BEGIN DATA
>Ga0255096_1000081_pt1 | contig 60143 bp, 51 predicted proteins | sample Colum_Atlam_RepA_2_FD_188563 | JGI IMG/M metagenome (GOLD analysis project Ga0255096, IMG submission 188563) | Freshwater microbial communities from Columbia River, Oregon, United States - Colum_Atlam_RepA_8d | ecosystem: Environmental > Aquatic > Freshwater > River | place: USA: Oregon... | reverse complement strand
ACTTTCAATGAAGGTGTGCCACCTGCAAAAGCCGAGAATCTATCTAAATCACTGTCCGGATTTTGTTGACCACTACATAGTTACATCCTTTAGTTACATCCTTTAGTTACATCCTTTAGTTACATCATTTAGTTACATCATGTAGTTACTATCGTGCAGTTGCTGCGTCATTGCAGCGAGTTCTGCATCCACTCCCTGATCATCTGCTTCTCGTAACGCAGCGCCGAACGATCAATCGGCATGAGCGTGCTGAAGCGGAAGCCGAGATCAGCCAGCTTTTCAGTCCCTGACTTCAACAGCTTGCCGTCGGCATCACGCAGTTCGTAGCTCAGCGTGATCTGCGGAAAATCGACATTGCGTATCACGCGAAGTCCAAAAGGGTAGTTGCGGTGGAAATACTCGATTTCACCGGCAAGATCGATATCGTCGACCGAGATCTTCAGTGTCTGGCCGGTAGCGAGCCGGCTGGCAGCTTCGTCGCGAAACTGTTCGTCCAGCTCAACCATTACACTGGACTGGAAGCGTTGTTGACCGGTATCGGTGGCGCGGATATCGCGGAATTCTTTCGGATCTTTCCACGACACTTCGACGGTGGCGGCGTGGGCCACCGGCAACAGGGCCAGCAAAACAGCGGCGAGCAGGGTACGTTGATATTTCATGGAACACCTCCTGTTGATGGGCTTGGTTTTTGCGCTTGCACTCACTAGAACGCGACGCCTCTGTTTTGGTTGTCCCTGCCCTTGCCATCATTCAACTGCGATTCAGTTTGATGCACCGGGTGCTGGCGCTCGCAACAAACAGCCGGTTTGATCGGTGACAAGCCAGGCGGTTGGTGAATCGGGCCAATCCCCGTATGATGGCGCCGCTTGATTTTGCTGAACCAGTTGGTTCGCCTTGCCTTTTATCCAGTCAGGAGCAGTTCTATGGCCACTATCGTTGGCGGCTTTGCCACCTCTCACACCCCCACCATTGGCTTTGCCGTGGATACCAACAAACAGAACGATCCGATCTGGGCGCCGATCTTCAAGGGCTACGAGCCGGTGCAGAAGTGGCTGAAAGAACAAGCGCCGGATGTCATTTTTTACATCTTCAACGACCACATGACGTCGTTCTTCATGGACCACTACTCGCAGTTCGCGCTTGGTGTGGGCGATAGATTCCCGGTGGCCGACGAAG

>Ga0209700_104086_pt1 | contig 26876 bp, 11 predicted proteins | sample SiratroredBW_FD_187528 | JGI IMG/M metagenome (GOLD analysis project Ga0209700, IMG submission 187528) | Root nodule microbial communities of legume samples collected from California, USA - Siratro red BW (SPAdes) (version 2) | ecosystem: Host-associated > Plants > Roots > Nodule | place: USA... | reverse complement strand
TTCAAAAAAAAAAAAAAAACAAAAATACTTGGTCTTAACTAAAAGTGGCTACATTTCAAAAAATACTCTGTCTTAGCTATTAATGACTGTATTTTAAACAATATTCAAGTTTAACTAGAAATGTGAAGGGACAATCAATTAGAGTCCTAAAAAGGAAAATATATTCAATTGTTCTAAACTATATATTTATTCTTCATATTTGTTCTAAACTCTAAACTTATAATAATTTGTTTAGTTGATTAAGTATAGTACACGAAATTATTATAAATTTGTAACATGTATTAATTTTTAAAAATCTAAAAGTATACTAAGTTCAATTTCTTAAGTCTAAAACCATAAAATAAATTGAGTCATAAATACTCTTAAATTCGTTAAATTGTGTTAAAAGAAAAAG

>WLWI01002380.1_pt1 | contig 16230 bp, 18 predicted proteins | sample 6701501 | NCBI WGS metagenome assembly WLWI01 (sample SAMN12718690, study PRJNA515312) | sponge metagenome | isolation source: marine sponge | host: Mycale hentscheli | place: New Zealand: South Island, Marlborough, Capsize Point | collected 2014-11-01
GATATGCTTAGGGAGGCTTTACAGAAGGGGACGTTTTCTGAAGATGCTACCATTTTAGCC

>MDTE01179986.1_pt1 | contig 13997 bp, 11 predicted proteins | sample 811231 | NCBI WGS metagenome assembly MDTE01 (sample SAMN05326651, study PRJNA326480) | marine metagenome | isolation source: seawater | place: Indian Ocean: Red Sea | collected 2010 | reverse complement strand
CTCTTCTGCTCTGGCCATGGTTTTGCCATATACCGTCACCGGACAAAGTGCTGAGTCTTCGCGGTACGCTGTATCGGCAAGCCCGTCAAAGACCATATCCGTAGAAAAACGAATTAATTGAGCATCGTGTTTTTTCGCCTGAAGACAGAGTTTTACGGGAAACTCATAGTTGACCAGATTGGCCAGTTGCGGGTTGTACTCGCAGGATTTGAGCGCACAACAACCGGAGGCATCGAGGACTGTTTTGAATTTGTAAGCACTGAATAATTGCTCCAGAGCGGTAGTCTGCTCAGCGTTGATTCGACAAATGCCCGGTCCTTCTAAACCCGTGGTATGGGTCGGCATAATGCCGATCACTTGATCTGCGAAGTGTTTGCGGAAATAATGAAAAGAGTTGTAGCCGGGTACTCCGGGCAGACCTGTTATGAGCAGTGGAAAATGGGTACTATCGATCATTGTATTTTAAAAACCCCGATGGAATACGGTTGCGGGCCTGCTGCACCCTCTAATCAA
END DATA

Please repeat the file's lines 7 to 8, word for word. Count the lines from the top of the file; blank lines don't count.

>MDTE01179986.1_pt1 | contig 13997 bp, 11 predicted proteins | sample 811231 | NCBI WGS metagenome assembly MDTE01 (sample SAMN05326651, study PRJNA326480) | marine metagenome | isolation source: seawater | place: Indian Ocean: Red Sea | collected 2010 | reverse complement strand
CTCTTCTGCTCTGGCCATGGTTTTGCCATATACCGTCACCGGACAAAGTGCTGAGTCTTCGCGGTACGCTGTATCGGCAAGCCCGTCAAAGACCATATCCGTAGAAAAACGAATTAATTGAGCATCGTGTTTTTTCGCCTGAAGACAGAGTTTTACGGGAAACTCATAGTTGACCAGATTGGCCAGTTGCGGGTTGTACTCGCAGGATTTGAGCGCACAACAACCGGAGGCATCGAGGACTGTTTTGAATTTGTAAGCACTGAATAATTGCTCCAGAGCGGTAGTCTGCTCAGCGTTGATTCGACAAATGCCCGGTCCTTCTAAACCCGTGGTATGGGTCGGCATAATGCCGATCACTTGATCTGCGAAGTGTTTGCGGAAATAATGAAAAGAGTTGTAGCCGGGTACTCCGGGCAGACCTGTTATGAGCAGTGGAAAATGGGTACTATCGATCATTGTATTTTAAAAACCCCGATGGAATACGGTTGCGGGCCTGCTGCACCCTCTAATCAA